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What The Harry Potter Series Gets Right About Education

As a teacher, writing an article about what the Harry Potter series gets right about education is a somewhat risky move. At very least, it is a move far more likely to please students than fellow educators, because the series is a fair representation of private schools, warts and all. While the series falls squarely in the fantasy genre, I have always been drawn to the accuracy of Rowling’s depiction of staff, faculty, students, the school building itself, and the Byzantine relationship which binds them all together. This relationship is the backdrop upon which all the magic and adventure plays out, but magic is quite common in young adult literature and very few books about magic are as wildly popular as the Harry Potter franchise. I believe a good deal of that popularity owes to the fact that the series reaches nearly conspiratorial levels of honesty when depicting school life. The magic is all the more real when everything underneath the magic feels real, too. If the magic requires a suspension of our disbelief, Dumbledore and Draco and Dolores Umbridge do not.

Before going further, I will admit that I have seen the Harry Potter film series too many times to count (I am writing this essay as part of a series on film and education), but that I have only read part of the book series. For a certain kind of fan of the books, this admission will entirely discount the rest of what I have to say (which isn’t entirely unfair). For everyone else, though, I would like to offer an itemized look at just a handful of truths—some quite dangerous—which the Harry Potter films get quite right about education.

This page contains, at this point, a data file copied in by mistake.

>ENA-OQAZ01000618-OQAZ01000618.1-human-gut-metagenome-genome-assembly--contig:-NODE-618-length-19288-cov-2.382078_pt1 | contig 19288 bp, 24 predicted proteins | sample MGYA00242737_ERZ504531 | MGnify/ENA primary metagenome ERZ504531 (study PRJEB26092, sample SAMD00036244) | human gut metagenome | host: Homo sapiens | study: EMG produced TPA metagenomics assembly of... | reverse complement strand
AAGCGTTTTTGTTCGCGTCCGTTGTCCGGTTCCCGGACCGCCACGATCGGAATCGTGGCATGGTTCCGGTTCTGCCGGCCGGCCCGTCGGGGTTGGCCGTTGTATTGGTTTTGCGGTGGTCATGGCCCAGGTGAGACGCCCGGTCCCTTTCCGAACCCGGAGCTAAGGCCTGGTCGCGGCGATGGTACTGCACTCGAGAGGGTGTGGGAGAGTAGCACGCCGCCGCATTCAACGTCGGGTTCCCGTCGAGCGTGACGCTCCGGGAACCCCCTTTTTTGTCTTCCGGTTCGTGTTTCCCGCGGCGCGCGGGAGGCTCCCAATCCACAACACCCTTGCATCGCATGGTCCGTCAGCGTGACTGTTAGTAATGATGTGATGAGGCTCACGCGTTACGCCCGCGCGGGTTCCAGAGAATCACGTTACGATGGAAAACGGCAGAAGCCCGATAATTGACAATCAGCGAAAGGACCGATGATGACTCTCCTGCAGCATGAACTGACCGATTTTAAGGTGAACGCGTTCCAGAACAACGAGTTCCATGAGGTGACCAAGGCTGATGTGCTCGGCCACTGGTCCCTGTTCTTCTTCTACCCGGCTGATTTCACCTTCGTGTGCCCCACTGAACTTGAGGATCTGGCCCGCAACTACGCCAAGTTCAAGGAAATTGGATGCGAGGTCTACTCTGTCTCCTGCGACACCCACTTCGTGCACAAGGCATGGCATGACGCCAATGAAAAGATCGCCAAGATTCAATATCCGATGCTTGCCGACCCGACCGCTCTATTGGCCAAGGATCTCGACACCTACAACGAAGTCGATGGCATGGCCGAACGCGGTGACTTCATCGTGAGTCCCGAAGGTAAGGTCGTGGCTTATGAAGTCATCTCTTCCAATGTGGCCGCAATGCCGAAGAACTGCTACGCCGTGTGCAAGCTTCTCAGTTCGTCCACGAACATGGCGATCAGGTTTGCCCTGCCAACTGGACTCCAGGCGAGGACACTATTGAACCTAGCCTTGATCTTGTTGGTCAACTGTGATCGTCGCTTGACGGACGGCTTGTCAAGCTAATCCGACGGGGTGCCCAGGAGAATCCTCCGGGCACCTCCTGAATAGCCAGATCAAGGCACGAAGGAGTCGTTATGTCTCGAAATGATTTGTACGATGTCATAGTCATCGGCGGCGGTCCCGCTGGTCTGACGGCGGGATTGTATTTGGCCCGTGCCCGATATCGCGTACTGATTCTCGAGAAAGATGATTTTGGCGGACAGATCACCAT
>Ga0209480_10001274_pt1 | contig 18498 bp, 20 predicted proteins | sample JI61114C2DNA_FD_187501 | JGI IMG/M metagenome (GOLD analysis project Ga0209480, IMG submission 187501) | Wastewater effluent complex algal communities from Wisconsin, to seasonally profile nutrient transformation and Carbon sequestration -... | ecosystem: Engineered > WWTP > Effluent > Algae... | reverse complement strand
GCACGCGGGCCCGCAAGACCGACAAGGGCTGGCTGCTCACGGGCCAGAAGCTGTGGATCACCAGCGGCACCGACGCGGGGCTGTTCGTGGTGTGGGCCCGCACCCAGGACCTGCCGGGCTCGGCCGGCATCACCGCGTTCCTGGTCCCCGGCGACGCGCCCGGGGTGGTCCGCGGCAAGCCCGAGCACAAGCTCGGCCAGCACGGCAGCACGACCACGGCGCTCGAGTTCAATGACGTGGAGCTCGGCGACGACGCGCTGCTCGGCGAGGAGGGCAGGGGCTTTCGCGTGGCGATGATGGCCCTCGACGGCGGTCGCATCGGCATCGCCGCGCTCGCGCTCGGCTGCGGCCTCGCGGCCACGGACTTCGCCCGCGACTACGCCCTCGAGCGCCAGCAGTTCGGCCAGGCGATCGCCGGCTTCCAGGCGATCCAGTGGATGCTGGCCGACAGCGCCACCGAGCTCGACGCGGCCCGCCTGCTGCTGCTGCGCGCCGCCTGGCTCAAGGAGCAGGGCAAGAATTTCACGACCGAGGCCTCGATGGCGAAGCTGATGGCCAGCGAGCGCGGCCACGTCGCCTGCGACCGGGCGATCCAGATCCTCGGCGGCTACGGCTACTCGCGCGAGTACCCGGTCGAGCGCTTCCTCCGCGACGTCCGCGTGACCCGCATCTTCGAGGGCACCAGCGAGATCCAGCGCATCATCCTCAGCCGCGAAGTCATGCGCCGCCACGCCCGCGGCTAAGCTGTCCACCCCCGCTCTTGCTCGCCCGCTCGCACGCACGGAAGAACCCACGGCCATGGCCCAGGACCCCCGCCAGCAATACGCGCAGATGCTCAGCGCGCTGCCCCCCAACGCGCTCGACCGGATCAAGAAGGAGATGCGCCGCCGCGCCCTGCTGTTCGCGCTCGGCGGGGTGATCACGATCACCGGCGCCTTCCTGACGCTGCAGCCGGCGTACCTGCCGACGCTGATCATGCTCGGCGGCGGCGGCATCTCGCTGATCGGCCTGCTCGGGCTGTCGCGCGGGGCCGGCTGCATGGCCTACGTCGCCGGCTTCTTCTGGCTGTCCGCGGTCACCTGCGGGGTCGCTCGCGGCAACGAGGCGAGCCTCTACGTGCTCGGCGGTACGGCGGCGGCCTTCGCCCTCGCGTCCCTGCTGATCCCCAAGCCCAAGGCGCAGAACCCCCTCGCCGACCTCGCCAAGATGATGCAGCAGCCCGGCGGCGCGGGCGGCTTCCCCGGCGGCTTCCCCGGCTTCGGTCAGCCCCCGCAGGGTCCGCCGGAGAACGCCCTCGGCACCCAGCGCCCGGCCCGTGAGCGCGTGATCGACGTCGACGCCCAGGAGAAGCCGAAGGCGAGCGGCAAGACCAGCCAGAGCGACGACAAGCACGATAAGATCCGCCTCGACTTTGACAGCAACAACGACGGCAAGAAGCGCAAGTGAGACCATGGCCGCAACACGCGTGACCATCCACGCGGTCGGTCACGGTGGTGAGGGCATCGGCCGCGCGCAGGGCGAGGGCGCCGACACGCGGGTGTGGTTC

Draco Malfoy/ The Malfoy Family: Every school has one kid, usually a boy, who should have been kicked out years ago, and whose ongoing presence at the school is something of a mystery to everyone. Teachers can’t stand this kid, but he more often escapes punishment than not. This kid isn’t a nobody but comes from a family which is unusual in some way. “Unusual” may mean “board member’s kid,” but not necessarily, and it is the unusualness of the family which—come to think of it—actually makes his ongoing presence at the school nothing of a mystery. I am yet to find anyone who thinks Draco Malfoy’s continued enrollment at Hogwarts “unbelievable.” Rather, the Malfoy family is no less necessary to a fair depiction of a private school than uniforms and a front door.

Hermione Granger: In most stories set in school, Hermione Granger would be a character to be mocked and laughed at, perhaps even a villain who looked down on less diligent students. She’s a cookie cutter Little Miss Perfect who’s one B+ away from a nervous breakdown. Most high school heroes are more like her untucked slacker boyfriend, Ron. However, the fact that Hermione is prim and studious doesn’t make her dull, and neither is she a coward or a tattletale. There are two kinds of know-it-alls, the sort you don’t want on your team and the sort you do, and Hermione is clearly the latter. This is what the series gets right about Hermione. She’s a fair representation of what most experienced teachers want in a student, not only because they make the job of the teacher easier, but because their diligence makes them reliable, dependable, and capable of great things.